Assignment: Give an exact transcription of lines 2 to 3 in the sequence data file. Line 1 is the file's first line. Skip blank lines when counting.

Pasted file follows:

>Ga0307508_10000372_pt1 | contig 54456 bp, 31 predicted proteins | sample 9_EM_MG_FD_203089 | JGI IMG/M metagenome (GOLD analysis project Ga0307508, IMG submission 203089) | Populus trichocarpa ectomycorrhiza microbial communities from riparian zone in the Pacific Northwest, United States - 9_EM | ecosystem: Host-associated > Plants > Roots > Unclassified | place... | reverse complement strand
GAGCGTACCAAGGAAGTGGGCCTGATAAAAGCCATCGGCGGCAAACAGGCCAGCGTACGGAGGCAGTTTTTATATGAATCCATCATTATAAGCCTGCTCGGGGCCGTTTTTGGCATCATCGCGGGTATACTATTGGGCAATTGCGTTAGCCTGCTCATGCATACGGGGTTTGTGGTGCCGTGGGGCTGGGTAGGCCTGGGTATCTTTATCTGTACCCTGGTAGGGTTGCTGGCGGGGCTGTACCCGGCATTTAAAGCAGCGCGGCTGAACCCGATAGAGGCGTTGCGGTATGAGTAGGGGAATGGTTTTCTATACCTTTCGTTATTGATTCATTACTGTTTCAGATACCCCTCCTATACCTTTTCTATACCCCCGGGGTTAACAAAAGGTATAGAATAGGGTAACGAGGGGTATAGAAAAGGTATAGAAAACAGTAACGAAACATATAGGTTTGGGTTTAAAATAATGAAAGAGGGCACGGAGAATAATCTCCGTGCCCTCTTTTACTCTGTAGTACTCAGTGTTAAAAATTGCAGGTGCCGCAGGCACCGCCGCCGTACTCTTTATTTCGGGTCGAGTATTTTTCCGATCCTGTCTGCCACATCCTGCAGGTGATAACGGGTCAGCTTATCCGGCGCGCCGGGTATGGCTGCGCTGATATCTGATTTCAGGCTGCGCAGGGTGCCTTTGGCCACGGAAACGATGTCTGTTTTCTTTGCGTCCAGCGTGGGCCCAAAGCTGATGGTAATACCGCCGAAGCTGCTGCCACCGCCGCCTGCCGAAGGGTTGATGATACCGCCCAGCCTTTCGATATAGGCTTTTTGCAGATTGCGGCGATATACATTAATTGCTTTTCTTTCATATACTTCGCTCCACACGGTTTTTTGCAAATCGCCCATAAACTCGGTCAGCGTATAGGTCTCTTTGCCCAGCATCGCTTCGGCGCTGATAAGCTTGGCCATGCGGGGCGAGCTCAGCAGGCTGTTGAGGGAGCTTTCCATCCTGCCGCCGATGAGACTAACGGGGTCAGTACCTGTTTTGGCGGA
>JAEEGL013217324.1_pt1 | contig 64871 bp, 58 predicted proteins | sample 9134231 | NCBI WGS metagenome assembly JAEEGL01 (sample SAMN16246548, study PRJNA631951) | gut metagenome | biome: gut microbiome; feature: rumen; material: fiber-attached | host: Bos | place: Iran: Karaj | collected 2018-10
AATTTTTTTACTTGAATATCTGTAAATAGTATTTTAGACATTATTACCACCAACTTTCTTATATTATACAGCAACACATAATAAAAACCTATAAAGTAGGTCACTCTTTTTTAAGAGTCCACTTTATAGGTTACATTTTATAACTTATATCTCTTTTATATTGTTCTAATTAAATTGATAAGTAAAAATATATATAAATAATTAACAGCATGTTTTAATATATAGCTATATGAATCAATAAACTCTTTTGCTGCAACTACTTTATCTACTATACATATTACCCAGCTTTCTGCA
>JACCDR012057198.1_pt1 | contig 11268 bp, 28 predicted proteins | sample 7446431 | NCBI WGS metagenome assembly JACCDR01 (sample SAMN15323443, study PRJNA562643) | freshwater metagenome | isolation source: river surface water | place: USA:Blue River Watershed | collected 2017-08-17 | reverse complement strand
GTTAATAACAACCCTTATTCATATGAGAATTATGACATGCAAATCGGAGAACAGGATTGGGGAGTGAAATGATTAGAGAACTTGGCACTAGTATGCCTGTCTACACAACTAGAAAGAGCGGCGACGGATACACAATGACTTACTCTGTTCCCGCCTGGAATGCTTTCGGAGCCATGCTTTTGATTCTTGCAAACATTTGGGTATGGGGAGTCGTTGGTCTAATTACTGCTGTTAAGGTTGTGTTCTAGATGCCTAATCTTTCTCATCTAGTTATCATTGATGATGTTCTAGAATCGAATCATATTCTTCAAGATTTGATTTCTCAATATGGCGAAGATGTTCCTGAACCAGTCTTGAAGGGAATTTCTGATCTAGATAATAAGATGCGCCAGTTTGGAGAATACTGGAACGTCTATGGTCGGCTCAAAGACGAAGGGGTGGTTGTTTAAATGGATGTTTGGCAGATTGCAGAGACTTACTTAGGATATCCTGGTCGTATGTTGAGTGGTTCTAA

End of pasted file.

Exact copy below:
GAGCGTACCAAGGAAGTGGGCCTGATAAAAGCCATCGGCGGCAAACAGGCCAGCGTACGGAGGCAGTTTTTATATGAATCCATCATTATAAGCCTGCTCGGGGCCGTTTTTGGCATCATCGCGGGTATACTATTGGGCAATTGCGTTAGCCTGCTCATGCATACGGGGTTTGTGGTGCCGTGGGGCTGGGTAGGCCTGGGTATCTTTATCTGTACCCTGGTAGGGTTGCTGGCGGGGCTGTACCCGGCATTTAAAGCAGCGCGGCTGAACCCGATAGAGGCGTTGCGGTATGAGTAGGGGAATGGTTTTCTATACCTTTCGTTATTGATTCATTACTGTTTCAGATACCCCTCCTATACCTTTTCTATACCCCCGGGGTTAACAAAAGGTATAGAATAGGGTAACGAGGGGTATAGAAAAGGTATAGAAAACAGTAACGAAACATATAGGTTTGGGTTTAAAATAATGAAAGAGGGCACGGAGAATAATCTCCGTGCCCTCTTTTACTCTGTAGTACTCAGTGTTAAAAATTGCAGGTGCCGCAGGCACCGCCGCCGTACTCTTTATTTCGGGTCGAGTATTTTTCCGATCCTGTCTGCCACATCCTGCAGGTGATAACGGGTCAGCTTATCCGGCGCGCCGGGTATGGCTGCGCTGATATCTGATTTCAGGCTGCGCAGGGTGCCTTTGGCCACGGAAACGATGTCTGTTTTCTTTGCGTCCAGCGTGGGCCCAAAGCTGATGGTAATACCGCCGAAGCTGCTGCCACCGCCGCCTGCCGAAGGGTTGATGATACCGCCCAGCCTTTCGATATAGGCTTTTTGCAGATTGCGGCGATATACATTAATTGCTTTTCTTTCATATACTTCGCTCCACACGGTTTTTTGCAAATCGCCCATAAACTCGGTCAGCGTATAGGTCTCTTTGCCCAGCATCGCTTCGGCGCTGATAAGCTTGGCCATGCGGGGCGAGCTCAGCAGGCTGTTGAGGGAGCTTTCCATCCTGCCGCCGATGAGACTAACGGGGTCAGTACCTGTTTTGGCGGA
>JAEEGL013217324.1_pt1 | contig 64871 bp, 58 predicted proteins | sample 9134231 | NCBI WGS metagenome assembly JAEEGL01 (sample SAMN16246548, study PRJNA631951) | gut metagenome | biome: gut microbiome; feature: rumen; material: fiber-attached | host: Bos | place: Iran: Karaj | collected 2018-10